Other provenance systems aim to reduce the overhead imposed on the user. These tend to take a different approach by observing the users' applications, recording information about how these applications interact with each other and the rest of the operating system, and inferring provenance based on it. They are often referred to as observed provenance systems. Examples are systems such as PASS that intercept system calls made by a program, or others such as SPADE that can hook into the audit subsystem in the Linux kernel to observe the program's actions. They tend to have the lowest intrusiveness. Often, once the system is installed, a user can proceed as usual while provenance is captured for all the executed operations. Observed provenance systems have their own shortcomings, however, mostly because of the loss of semantic information when treating each process as a black box.
A provenance system is only as useful as the questions that one can answer based on the collected metadata. Querying, however, is recognized as a challenging problem: users often want to query over a broad range of information, or they ask questions that the designers of the provenance system did not anticipate; depending on the granularity of capture, the system either might have insufficient data to respond to a query, or it might produce so much data that it is difficult to explore and understand it. From the research performed to date in the field, two core paradigms of querying have emerged, and a smaller number of systems use a hybrid of both approaches.
Exploratory. The first major paradigm is the exploratory query, which takes advantage of the human ability to spot patterns. This is important when users don't have an exact idea of what metadata they might want to retrieve. Exploratory systems are usually characterized by presenting the user with a visual representation of the provenance graph and providing tools to explore it without succumbing to information overload. This is a notably hard problem, given that even small provenance graphs can easily contain thousands of nodes. A number of the approaches involve either exploring subgraphs based on contextual filtering (such as InProv4) or using intelligent clustering methods. An example of the latter is the PASS Map Orbiter18 viewer, which implements an algorithm for dynamically summarizing nodes, allowing the user to expand and contract areas of detail while browsing.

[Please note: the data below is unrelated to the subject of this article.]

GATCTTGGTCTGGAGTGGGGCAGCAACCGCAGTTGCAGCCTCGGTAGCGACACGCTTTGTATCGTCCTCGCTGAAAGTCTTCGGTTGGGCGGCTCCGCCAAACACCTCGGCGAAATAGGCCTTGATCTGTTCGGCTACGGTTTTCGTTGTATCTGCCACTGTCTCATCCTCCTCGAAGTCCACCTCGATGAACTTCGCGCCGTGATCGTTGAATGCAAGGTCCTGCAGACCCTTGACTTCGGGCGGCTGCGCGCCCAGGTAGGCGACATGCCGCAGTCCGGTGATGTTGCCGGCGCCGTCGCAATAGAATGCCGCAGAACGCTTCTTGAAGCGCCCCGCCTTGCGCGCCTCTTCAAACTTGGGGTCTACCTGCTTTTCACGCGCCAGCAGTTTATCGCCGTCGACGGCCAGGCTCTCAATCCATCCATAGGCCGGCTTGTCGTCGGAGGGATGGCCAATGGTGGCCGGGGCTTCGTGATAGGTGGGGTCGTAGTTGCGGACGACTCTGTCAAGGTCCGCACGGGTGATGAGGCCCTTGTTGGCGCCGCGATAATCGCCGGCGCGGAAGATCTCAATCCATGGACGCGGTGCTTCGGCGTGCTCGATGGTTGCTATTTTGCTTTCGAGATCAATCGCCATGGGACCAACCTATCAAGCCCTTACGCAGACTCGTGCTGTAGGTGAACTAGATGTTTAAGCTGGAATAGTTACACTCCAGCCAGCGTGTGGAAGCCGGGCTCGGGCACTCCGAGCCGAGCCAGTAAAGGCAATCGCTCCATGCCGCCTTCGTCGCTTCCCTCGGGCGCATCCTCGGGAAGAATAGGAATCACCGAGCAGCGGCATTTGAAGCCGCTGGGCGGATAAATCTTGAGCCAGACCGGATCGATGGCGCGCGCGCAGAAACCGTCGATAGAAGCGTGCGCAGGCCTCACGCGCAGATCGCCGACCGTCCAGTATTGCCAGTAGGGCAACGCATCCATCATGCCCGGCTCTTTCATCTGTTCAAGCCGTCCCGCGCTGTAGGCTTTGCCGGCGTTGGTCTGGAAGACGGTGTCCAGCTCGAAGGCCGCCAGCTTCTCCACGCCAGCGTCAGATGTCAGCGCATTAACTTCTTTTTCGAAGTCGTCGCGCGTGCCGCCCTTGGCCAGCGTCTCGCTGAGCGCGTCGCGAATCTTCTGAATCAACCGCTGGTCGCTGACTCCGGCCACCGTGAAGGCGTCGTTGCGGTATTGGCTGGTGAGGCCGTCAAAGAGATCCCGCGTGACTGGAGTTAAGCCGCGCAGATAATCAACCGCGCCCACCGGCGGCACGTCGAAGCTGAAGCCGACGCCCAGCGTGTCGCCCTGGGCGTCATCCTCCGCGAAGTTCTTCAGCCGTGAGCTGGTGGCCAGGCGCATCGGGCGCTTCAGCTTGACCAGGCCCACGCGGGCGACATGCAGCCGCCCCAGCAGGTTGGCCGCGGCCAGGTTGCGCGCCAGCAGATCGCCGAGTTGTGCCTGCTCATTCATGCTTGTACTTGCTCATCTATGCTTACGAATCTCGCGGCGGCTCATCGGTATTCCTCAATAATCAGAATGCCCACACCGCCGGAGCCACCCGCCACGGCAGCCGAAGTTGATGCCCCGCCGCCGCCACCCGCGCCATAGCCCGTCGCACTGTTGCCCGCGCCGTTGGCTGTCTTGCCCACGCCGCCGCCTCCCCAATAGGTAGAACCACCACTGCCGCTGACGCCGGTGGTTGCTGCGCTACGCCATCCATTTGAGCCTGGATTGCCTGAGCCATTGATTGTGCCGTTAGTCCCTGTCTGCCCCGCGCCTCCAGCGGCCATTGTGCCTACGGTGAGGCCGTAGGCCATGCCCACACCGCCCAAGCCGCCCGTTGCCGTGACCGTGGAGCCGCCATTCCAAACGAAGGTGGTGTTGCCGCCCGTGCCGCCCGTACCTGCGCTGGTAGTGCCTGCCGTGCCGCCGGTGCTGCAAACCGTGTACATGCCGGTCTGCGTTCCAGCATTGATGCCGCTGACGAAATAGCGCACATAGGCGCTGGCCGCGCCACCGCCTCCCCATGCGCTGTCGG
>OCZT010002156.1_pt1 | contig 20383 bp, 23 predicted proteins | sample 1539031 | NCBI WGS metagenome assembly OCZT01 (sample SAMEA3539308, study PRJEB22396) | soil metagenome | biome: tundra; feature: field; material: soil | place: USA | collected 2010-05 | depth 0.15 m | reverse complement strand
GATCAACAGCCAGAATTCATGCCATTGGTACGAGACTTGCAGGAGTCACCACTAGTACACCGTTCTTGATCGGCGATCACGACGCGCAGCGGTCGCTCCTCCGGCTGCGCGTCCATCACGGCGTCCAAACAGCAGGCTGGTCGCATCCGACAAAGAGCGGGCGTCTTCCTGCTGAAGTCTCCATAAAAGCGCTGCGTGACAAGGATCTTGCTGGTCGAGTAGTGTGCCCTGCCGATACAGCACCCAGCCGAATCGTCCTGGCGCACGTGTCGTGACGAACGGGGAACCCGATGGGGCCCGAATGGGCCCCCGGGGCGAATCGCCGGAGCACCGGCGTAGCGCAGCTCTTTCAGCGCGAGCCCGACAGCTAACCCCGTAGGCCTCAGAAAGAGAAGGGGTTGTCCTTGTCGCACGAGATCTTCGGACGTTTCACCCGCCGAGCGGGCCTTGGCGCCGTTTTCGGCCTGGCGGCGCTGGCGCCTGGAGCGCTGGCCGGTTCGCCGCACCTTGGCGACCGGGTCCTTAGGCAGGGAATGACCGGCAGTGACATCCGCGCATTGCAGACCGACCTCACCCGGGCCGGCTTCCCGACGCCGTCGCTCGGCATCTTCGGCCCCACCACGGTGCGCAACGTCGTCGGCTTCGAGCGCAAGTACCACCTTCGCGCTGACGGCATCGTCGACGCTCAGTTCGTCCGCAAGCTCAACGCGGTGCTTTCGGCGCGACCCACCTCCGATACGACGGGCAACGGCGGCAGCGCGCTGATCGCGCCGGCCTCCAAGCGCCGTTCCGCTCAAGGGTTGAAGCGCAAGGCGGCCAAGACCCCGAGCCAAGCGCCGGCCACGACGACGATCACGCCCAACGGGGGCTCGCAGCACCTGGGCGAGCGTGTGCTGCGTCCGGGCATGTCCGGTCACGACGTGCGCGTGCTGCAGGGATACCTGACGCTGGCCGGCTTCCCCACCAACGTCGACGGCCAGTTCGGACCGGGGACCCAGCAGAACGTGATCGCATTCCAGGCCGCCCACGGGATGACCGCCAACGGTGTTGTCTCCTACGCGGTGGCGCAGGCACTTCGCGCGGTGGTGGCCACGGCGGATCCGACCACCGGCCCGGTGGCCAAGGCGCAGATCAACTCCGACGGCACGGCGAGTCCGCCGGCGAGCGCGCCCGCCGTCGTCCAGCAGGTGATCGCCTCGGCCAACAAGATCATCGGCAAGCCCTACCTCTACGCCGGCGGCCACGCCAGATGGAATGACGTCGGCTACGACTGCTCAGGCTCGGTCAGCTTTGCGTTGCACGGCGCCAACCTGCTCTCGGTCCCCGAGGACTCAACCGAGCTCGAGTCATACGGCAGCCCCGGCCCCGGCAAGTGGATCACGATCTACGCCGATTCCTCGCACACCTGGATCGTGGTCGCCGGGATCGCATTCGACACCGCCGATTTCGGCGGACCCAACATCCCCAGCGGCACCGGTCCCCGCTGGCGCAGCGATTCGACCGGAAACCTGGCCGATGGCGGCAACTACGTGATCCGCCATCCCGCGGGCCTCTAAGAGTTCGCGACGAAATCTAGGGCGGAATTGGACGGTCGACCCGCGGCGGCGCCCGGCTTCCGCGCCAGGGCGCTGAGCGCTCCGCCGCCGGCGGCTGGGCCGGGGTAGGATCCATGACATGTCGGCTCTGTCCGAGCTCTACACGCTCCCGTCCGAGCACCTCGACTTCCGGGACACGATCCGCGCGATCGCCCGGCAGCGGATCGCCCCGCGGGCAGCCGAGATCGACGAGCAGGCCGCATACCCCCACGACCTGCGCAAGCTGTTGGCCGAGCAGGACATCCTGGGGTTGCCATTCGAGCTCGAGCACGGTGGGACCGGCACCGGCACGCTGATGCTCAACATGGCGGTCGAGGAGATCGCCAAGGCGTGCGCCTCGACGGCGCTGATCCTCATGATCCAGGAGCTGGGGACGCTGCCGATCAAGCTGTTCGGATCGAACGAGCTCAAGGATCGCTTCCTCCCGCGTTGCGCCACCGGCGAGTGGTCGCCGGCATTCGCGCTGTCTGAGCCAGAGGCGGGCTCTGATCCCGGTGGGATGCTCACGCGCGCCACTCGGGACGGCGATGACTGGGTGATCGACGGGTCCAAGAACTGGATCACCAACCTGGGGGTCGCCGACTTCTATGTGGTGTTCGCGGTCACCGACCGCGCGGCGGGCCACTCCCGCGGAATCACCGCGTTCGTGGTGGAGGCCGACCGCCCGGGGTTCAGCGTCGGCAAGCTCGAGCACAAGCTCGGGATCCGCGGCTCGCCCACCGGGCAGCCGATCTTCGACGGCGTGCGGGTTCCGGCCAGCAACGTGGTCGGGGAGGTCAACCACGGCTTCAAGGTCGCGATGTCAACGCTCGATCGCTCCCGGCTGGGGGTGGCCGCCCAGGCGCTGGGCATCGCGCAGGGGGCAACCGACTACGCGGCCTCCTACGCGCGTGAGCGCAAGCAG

Directed. The second major paradigm is the directed query, an approach more closely linked to the classic field of database query. It requires the user to express questions about the provenance of data as queries in a language that is often a specialized extension of SQL or a path query language. This is effective if the user knows precisely what information is required, but unlike exploratory methods, the directed query approach does not facilitate discovery of new insights about the provenance graph.
One example of the directed approach is vtPQL,26 used in the VisTrails system. The language is designed to enable the user to express provenance queries about three different aspects of the workflow: the execution log, the abstract workflow representation, and the evolution of the workflow in time.
The user can specify restrictions on all of these spaces simultaneously—for example, restricting the execution logs to a particular day, highlighting a single workflow module, and choosing a particular version of the workflow. This is helpful, as it allows the user to think in terms of orthogonal querying concerns.
Hybrid. Some systems use a hybrid of the two paradigms. For example, the ZOOM system2 starts from a user-provided "declaration of interest" to derive a contextually appropriate minimal form of the provenance graph. The heart of the system is an algorithm that summarizes "irrelevant" parts of the graph in ways that maintain their semantics. The user needs only to provide the list of the modules in the workflow definition that are of interest and is then allowed to browse the provenance graph without being distracted by unimportant pieces of information.
As with any computational functionality, provenance capture has associated temporal and spatial costs. Given that provenance support is likely to be an additional consideration to the primary function of the system, leveraged only when the lineage properties of the data are required, it is imperative to minimize the overhead.
General-purpose provenance systems typically capture either (disclosed) evolutions of a given workflow or (observed) low-level operations carried out by executing processes. Broadly speaking, the time and space overhead for capturing the provenance of workflow evolution is proportional to both the number of changes in the workflow and the number of times a workflow is executed. In comparison, the provenance overhead of capturing an execution log is proportional to the number of recordable operations executed.
Time overhead. In practice, the provenance-capture cost of workflow systems (and, by extension, other disclosed provenance systems) is minuscule because of their limited approach to collecting running process information. Both ZOOM and VisTrails, for example, report an approximately 1 percent increase in execution time.2,10
For systems that record process execution, provenance capture costs are a function of the costs of intercepting and recording observable operations. While intuitively it may appear that provenance capture at the operation level is prohibitively expensive from a temporal perspective, reported results show that this is not the case. Kernel-based system-call interception mechanisms such as in PASSv2 have a 1 to 23 percent overhead on workloads representative of real-world applications.22,23 Similarly, SPADEv2, which uses kernel auditing infrastructure for provenance capture, reports less than a 10 percent overhead on Windows, Linux, and OS X for production Apache runs.12